Background: Cognitive aids improve the technical performance of individuals and teams dealing with high-stakes crises. Hand-held electronic cognitive aids have rarely been investigated. A randomized controlled trial was conducted to investigate the effects of a smartphone application, named MAX (for Medical Assistance eXpert), on the technical and non-technical performance of anaesthesia residents dealing with simulated crises.
Methods: This single-centre randomized, controlled, unblinded trial was conducted in the simulation centre at Lyon, France. Participants were anaesthesia residents with >1 yr of clinical experience. Each participant had to deal with two different simulated crises with and without the help of a digital cognitive aid. The primary outcome was technical performance, evaluated as adherence to guidelines. Two independent observers remotely assessed performance on video recordings.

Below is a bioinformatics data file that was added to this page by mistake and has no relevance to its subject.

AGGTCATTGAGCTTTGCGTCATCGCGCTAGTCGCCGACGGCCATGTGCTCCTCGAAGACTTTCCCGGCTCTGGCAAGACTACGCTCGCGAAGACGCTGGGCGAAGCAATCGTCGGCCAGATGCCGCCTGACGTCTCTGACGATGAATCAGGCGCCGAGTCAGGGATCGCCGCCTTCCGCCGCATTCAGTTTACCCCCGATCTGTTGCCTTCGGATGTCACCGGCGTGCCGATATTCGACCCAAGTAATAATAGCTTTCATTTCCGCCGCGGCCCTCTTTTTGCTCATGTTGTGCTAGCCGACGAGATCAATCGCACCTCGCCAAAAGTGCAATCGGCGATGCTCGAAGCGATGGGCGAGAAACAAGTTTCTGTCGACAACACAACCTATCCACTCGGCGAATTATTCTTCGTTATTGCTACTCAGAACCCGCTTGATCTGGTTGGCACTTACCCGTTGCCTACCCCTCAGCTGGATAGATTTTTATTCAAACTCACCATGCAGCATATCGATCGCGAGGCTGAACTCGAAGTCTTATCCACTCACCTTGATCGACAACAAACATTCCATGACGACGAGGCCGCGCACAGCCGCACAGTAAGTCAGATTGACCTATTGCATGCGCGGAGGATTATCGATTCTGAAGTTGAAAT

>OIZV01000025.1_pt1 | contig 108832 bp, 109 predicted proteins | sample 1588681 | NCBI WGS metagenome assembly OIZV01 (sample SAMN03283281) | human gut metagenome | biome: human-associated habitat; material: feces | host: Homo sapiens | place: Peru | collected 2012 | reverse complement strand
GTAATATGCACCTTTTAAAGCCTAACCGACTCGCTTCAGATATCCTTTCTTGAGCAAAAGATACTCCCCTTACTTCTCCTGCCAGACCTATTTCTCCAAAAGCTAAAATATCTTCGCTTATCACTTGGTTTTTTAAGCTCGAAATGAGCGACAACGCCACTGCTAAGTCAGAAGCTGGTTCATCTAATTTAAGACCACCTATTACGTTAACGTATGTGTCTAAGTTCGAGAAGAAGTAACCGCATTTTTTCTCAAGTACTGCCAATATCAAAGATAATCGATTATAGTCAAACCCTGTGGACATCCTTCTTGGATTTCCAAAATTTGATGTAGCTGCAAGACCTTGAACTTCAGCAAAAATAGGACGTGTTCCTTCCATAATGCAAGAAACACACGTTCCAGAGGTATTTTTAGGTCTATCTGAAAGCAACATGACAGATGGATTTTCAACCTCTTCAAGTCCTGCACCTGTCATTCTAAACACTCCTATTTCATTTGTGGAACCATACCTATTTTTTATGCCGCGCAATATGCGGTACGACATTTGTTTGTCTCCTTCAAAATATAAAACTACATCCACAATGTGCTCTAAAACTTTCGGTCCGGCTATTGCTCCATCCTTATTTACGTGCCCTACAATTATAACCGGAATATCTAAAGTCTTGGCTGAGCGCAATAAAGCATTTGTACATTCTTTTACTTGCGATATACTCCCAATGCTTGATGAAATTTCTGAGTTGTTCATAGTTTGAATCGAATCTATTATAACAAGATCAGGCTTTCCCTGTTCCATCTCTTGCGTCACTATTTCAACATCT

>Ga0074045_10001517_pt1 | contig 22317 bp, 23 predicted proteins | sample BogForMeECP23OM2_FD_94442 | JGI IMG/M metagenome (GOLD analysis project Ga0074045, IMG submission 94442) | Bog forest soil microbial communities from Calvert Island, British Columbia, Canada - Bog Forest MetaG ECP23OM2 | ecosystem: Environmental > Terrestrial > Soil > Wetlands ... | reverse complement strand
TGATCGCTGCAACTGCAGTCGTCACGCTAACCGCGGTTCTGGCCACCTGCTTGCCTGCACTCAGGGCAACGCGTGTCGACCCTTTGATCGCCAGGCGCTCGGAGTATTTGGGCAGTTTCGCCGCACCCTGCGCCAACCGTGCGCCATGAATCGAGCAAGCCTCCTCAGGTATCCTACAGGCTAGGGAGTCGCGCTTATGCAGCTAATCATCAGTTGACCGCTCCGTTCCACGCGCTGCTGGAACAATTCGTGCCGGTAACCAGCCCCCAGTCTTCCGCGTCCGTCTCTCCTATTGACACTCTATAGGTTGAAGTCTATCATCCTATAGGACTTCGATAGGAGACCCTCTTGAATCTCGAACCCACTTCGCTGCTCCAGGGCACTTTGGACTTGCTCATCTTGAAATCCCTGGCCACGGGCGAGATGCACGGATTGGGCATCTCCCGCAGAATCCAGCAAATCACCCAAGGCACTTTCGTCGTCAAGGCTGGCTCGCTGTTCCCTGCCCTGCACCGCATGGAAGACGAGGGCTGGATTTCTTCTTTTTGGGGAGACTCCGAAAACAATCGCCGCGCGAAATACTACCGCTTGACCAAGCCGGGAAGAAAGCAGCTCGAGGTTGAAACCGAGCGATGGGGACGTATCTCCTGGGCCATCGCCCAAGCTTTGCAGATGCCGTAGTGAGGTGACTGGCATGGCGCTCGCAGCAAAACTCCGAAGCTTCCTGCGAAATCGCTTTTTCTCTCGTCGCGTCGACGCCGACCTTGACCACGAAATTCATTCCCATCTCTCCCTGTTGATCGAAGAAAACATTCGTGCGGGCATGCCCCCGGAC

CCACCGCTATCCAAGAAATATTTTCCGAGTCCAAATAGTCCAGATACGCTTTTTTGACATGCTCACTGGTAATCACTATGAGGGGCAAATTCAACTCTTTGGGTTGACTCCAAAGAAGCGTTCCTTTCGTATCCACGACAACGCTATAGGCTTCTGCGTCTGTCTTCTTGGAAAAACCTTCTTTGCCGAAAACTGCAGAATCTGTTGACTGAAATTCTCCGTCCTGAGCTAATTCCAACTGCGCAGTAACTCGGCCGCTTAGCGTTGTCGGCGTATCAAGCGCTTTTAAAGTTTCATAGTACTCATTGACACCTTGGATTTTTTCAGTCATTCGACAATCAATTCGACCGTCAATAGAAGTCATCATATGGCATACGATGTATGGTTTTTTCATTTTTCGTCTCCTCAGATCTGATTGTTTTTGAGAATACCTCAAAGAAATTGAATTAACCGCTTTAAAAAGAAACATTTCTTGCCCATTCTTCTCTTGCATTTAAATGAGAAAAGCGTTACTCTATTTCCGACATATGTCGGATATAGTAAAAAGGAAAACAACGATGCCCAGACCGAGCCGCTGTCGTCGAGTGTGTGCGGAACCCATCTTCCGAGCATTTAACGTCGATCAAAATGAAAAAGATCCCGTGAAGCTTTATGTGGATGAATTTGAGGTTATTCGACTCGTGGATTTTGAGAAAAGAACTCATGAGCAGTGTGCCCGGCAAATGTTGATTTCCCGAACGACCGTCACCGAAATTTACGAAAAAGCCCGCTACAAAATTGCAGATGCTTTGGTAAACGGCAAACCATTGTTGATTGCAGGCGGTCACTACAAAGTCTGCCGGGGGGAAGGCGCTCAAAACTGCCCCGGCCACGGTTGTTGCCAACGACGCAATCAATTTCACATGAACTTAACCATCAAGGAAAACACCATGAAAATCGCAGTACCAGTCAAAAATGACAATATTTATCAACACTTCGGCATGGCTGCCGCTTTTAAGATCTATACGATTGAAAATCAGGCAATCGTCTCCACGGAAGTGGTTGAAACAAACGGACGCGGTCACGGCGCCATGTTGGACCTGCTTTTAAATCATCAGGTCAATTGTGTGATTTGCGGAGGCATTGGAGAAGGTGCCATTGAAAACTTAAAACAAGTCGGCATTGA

Results: Fifty-two residents were included between July 2015 and February 2016. Six participants were excluded for technical issues; 46 participants were confronted with a total of 92 high-fidelity simulation scenarios (46 with MAX and 46 without). Mean (sd) age was 27 (1.8) yr and clinical experience 3.2 (1.0) yr. Inter-rater agreement was 0.89 (95% confidence interval 0.85-0.92). Mean technical scores were higher when residents used MAX [82 (11.9) vs 59 (10.8)%; P<0.001].
Conclusion: The use of a hand-held cognitive aid was associated with better technical performance of residents dealing with simulated crises. These findings could help digital cognitive aids to find their way into daily medical practice and improve the quality of health care when dealing with high-stakes crises.
Clinical trial registration: NCT02678819.
Keywords: Clinical Decision Support Systems; Decision Support Techniques; Group Processes; Manikins; Patient Care Team/organization & administration; Simulation Training; User-Computer Interface; audiovisual aids.
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